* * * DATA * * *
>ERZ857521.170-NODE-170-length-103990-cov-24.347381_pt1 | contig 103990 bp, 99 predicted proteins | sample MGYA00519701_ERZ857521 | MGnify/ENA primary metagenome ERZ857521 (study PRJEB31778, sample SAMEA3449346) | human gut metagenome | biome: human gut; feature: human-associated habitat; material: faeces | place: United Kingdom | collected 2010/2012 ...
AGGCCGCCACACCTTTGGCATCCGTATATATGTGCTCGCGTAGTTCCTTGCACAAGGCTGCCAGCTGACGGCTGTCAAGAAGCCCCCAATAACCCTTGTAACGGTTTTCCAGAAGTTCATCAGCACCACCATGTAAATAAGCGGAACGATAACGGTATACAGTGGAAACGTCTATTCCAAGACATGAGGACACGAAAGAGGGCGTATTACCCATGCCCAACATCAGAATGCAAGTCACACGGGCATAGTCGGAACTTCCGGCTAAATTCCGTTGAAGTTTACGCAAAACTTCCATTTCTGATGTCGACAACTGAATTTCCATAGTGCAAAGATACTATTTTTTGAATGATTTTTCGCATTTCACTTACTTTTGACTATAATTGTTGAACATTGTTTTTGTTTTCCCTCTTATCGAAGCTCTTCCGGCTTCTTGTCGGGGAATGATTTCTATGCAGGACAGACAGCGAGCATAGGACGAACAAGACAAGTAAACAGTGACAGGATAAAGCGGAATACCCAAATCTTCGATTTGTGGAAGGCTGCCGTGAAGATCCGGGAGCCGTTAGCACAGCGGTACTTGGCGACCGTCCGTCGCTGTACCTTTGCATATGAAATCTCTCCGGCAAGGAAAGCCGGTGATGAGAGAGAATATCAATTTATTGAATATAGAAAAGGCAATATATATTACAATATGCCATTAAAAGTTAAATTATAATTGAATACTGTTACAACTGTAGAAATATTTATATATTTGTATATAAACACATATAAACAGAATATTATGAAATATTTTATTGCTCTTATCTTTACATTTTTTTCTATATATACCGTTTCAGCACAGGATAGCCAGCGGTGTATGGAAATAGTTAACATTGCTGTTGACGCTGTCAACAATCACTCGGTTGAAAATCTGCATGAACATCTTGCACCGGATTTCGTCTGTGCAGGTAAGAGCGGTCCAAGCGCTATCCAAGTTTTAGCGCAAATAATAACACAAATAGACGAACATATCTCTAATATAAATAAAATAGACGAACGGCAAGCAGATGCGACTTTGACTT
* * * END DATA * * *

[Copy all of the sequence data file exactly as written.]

>ERZ857521.170-NODE-170-length-103990-cov-24.347381_pt1 | contig 103990 bp, 99 predicted proteins | sample MGYA00519701_ERZ857521 | MGnify/ENA primary metagenome ERZ857521 (study PRJEB31778, sample SAMEA3449346) | human gut metagenome | biome: human gut; feature: human-associated habitat; material: faeces | place: United Kingdom | collected 2010/2012 ...
AGGCCGCCACACCTTTGGCATCCGTATATATGTGCTCGCGTAGTTCCTTGCACAAGGCTGCCAGCTGACGGCTGTCAAGAAGCCCCCAATAACCCTTGTAACGGTTTTCCAGAAGTTCATCAGCACCACCATGTAAATAAGCGGAACGATAACGGTATACAGTGGAAACGTCTATTCCAAGACATGAGGACACGAAAGAGGGCGTATTACCCATGCCCAACATCAGAATGCAAGTCACACGGGCATAGTCGGAACTTCCGGCTAAATTCCGTTGAAGTTTACGCAAAACTTCCATTTCTGATGTCGACAACTGAATTTCCATAGTGCAAAGATACTATTTTTTGAATGATTTTTCGCATTTCACTTACTTTTGACTATAATTGTTGAACATTGTTTTTGTTTTCCCTCTTATCGAAGCTCTTCCGGCTTCTTGTCGGGGAATGATTTCTATGCAGGACAGACAGCGAGCATAGGACGAACAAGACAAGTAAACAGTGACAGGATAAAGCGGAATACCCAAATCTTCGATTTGTGGAAGGCTGCCGTGAAGATCCGGGAGCCGTTAGCACAGCGGTACTTGGCGACCGTCCGTCGCTGTACCTTTGCATATGAAATCTCTCCGGCAAGGAAAGCCGGTGATGAGAGAGAATATCAATTTATTGAATATAGAAAAGGCAATATATATTACAATATGCCATTAAAAGTTAAATTATAATTGAATACTGTTACAACTGTAGAAATATTTATATATTTGTATATAAACACATATAAACAGAATATTATGAAATATTTTATTGCTCTTATCTTTACATTTTTTTCTATATATACCGTTTCAGCACAGGATAGCCAGCGGTGTATGGAAATAGTTAACATTGCTGTTGACGCTGTCAACAATCACTCGGTTGAAAATCTGCATGAACATCTTGCACCGGATTTCGTCTGTGCAGGTAAGAGCGGTCCAAGCGCTATCCAAGTTTTAGCGCAAATAATAACACAAATAGACGAACATATCTCTAATATAAATAAAATAGACGAACGGCAAGCAGATGCGACTTTGACTT